Just spent a few bitterly cold winter days in my hometown of Ithaca, NY, which is possibly the world's epicenter of hippie soups. My favorites were always the ones of the now-closed Cabbagetown Cafe (they had a cookbook, but it didn't focus on soups), but Moosewood also always has some sort of homey cauldron of soup that sounds better than it is. I agree that it wouldn't be totally true to the style to make anything as written from a recipe, and I love the comments above about the random hodgepodge Moosewood style- totally right on. :) The recipes always have a list of ingredients as long as your arm, inevitably including zucchini and green peppers whether they belong there or not, and some random assortment of spices that might be interesting or might be horrible. The Moosewood cookbooks do provide some inspiration if you don't want to be driven completely by what comes to hand when you open the fridge, though- I never like the recipes as written, but I have personal adaptations of many of them. I was recently given the 'Daily special' cookbook, which focuses on soups and salads and breads, and might be a good place to turn. The older ones might be better, though-my first few experiences with the 'Daily special' haven't been all that great, maybe they're just recombining things to keep generating new cookbooks?
I do like Jay Solomon's soup cookbook (Vegetarian soup cuisine, or something like that?), and also his beans cookbook. The key is usually lots of spices, and a mix of green veggies with some kind of starch (beans, rice, potatoes, etc) to make it thick and hearty!
Crescent Dragonwagon's "Dairy Hollow House Soup & Bread Cookbook" is just plain fantastic. Every single recipe in it that I've tried has been a huge hit, and she gives you lots of suggestions on improvisation. It also includes her not-a-diet "the soup" diet, which turns into a way of life for me when I gain a few pounds on accident.
when I lived in Oxford, England, in 78 there was a hippy cafe near us where once a month a group of people could organize to cook on a Saturday. My housemates and I put ourselves down for one of the Saturdays and we cooked the Saturday meal. It was vegetarian and we just went in and cooked with whatever ingredients they had. I remember a huge soup, a huge stew with brown rice and a bean bake thingy probably aduki beans. Weren't aduki beans the big hippy thing?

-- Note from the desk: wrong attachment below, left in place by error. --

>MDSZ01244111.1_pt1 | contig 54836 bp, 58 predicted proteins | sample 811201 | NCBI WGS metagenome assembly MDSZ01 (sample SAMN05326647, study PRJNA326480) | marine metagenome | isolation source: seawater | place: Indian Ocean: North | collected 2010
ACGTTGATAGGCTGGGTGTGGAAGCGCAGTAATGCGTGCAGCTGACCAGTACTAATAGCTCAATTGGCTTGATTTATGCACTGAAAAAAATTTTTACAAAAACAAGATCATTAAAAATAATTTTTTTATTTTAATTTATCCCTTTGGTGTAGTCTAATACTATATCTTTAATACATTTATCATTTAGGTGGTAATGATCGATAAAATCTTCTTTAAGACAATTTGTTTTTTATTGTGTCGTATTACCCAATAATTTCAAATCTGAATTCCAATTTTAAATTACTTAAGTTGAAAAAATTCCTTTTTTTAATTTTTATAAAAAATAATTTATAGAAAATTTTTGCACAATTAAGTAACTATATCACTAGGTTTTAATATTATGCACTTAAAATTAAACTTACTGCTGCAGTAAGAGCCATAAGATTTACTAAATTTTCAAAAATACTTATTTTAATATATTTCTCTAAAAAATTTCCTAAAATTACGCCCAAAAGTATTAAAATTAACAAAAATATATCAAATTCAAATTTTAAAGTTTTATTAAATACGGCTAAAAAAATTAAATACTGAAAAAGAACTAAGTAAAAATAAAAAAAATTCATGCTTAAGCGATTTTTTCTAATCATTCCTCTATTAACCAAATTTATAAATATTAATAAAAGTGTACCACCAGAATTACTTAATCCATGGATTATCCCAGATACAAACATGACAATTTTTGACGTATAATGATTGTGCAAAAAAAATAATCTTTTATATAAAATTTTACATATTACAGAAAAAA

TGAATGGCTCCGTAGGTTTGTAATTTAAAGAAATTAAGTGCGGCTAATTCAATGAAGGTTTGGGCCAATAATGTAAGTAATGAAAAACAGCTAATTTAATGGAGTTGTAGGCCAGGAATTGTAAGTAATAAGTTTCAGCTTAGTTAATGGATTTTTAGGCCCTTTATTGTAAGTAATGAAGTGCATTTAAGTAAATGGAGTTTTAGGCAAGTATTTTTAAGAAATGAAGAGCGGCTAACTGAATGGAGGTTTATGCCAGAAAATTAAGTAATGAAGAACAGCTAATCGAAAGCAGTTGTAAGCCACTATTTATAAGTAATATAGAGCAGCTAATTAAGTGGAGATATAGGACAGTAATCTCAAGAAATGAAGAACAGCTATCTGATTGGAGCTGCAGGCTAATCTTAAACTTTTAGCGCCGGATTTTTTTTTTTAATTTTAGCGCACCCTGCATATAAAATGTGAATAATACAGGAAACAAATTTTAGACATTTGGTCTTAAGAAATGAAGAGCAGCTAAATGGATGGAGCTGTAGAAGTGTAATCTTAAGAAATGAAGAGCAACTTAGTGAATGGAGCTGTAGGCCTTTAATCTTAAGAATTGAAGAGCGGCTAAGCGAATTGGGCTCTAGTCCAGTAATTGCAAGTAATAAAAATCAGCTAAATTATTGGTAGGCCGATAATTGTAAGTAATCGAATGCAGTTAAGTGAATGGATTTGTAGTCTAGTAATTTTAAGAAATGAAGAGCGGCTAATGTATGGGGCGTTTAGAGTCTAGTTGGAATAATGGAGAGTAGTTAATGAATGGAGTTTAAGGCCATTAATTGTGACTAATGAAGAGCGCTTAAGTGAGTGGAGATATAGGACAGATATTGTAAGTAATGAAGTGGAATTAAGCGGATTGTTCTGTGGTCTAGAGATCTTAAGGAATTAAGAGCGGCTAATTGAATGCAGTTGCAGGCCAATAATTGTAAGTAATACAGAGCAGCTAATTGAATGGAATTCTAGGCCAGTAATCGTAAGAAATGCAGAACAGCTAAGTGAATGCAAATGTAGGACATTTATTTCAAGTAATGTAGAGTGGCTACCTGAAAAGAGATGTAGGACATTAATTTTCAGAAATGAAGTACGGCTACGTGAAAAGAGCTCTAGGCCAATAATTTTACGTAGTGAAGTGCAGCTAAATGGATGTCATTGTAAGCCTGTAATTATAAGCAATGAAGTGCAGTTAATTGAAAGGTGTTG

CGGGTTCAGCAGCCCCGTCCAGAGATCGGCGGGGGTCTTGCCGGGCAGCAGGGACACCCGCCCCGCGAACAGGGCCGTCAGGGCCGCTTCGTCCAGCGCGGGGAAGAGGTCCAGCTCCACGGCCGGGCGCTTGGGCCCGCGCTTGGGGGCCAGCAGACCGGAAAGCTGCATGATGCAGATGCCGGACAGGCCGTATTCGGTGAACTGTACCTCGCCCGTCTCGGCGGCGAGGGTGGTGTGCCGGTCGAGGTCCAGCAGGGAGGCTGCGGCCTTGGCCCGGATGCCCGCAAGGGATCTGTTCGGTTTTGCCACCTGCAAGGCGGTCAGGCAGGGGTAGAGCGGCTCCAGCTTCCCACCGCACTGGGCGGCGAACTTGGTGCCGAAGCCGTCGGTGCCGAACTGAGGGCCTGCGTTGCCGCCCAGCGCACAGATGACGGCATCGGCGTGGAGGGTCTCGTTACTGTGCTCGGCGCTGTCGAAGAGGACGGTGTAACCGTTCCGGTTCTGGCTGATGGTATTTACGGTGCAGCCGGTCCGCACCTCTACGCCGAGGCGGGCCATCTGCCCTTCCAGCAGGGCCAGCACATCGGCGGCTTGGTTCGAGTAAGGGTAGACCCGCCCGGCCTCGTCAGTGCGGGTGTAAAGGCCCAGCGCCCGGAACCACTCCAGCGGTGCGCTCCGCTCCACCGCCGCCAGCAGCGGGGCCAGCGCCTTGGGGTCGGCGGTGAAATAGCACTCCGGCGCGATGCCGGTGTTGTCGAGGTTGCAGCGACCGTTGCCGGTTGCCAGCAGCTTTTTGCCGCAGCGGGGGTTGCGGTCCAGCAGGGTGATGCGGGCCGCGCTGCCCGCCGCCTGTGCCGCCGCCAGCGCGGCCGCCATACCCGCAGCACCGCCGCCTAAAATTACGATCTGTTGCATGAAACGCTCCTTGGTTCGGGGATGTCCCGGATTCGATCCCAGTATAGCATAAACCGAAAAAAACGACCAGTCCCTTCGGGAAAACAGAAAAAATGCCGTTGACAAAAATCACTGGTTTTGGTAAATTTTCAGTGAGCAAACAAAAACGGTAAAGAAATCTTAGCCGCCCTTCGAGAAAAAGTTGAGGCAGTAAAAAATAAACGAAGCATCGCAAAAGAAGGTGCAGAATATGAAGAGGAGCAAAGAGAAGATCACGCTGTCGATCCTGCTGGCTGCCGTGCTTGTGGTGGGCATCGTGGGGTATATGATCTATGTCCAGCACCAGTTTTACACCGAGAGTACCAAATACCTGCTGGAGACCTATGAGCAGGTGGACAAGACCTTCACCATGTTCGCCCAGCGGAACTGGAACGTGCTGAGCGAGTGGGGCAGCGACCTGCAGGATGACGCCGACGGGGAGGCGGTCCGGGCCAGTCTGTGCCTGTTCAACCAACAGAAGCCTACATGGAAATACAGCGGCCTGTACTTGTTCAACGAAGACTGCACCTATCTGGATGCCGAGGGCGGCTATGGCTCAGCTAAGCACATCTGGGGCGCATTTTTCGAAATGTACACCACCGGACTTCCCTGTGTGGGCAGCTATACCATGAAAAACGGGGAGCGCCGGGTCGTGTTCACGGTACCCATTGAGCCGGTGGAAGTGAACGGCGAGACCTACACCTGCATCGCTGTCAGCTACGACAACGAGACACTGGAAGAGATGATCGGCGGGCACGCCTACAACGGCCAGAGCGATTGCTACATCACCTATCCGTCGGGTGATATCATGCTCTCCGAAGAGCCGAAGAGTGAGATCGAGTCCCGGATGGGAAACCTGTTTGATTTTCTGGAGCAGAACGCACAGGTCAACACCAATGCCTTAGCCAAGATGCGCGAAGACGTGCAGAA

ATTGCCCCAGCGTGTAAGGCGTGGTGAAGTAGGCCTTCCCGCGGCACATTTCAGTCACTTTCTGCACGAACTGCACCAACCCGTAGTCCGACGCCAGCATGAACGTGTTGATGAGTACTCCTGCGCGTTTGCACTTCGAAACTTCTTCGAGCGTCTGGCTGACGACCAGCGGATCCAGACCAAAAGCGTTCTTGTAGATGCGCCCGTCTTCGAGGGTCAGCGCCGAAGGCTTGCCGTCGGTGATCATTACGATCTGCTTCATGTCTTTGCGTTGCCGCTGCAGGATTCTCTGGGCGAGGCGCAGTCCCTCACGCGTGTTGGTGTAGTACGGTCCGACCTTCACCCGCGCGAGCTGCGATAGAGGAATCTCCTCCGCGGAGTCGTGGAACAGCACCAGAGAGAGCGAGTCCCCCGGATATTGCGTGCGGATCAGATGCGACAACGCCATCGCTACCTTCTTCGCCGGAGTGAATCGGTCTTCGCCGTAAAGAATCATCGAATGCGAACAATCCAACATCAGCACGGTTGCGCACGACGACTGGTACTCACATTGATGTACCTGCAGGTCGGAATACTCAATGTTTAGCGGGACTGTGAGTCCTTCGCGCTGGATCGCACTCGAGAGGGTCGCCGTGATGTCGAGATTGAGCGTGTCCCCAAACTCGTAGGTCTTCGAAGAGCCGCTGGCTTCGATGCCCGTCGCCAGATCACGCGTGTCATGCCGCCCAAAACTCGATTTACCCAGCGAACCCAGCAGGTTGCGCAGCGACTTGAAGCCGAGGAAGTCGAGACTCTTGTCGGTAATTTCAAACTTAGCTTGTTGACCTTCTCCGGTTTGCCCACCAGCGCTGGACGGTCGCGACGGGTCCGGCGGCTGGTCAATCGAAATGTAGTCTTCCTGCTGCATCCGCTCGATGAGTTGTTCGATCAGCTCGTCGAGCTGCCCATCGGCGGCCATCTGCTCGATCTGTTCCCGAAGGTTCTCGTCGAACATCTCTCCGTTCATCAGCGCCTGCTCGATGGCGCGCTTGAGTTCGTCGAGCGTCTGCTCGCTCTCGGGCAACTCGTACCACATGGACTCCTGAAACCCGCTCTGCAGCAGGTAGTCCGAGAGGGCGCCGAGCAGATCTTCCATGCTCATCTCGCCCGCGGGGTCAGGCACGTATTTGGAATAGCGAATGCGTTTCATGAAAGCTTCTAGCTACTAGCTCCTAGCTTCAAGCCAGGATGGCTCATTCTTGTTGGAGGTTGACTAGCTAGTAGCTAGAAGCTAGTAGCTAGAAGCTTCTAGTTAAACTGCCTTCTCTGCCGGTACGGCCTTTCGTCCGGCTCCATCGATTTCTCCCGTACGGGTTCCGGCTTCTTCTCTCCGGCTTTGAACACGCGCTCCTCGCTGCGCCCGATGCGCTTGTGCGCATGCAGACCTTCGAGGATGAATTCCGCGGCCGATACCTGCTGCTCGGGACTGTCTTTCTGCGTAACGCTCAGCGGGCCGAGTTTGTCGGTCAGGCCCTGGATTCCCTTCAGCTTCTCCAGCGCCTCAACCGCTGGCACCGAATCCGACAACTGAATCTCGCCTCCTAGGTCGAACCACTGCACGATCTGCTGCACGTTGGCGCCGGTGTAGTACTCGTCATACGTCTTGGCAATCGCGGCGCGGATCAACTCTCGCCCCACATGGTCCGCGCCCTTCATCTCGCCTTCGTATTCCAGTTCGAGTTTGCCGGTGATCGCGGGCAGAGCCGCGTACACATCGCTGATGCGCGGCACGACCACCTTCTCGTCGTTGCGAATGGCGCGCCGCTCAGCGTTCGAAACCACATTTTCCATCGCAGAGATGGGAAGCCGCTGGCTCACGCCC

Recipes are antithetical to the spirit of this type of soup. I make 3 quarts of non-vegetarian soup every week, usually with beans and/or cabbage. If you have some sort of homemade or prepared stock, or base, onions, garlic, and beans, rice, pasta, or other grain (even oatmeal), you embellish from there, with various vegetables, herbs, and spices. Some form of canned tomato is often a nice option. Dicing and browning as little as 4-6 ounces of kielbasa or other flavorful sausage before adding other ingredients to the soup pot will add a lot of meaty taste. If you choose not to use meat, mushrooms and/or some form of soy will add umami to the pot.
re: c oliver
6 cups home made turkey stock
1 large can diced tomoatoes
6 chopped carrots
6 chopped zukes
3 chopped yukon gold's
6 cloves garlic
1 cup peas
" green beans
1 can kidney beans
1 can cannelini beans
marjoram, thyme, sage, basil
whole wheat pasta shells
Bubbling away on the stove...we shall see.
I just bought Anna Thomas' "Love Soup". Doesn't get much more hippie than that. I made the pickle soup and the walnut bread for a vegan friend (the soup is vegan, and Ms. Thomas suggests serving it with farmer's cheese -- which we omitted). They were both awesome. I gave her the cookbook and bought another one for myself. The soup was great, but took forever. I made the stock with the "light vegetable stock" recipe in the front, which I simmered for twice as long as her suggested 45 minutes for a richer stock. Between the stock and the soup, I think I chopped about a million veggies. Very labor intensive, but great. The bread was interesting. I'm a pretty accomplished bread baker, and this was her take on no knead. It was very soft bread -- not the crusty, rustic bread I usually make -- but it was really great. I think I'll definitely make it again.
Edited to add that I made the bread with honey (the instructions give a choice between honey or agave nectar) forgetting that most vegans don't eat honey. I fessed up when I gave her the bread, but she said she was ok with honey. So although Ms. Thomas DOES use dairy or honey in some of her recipes, most are vegan or offer vegan substitutes -- if you have vegan friends like I do and want to cook for them.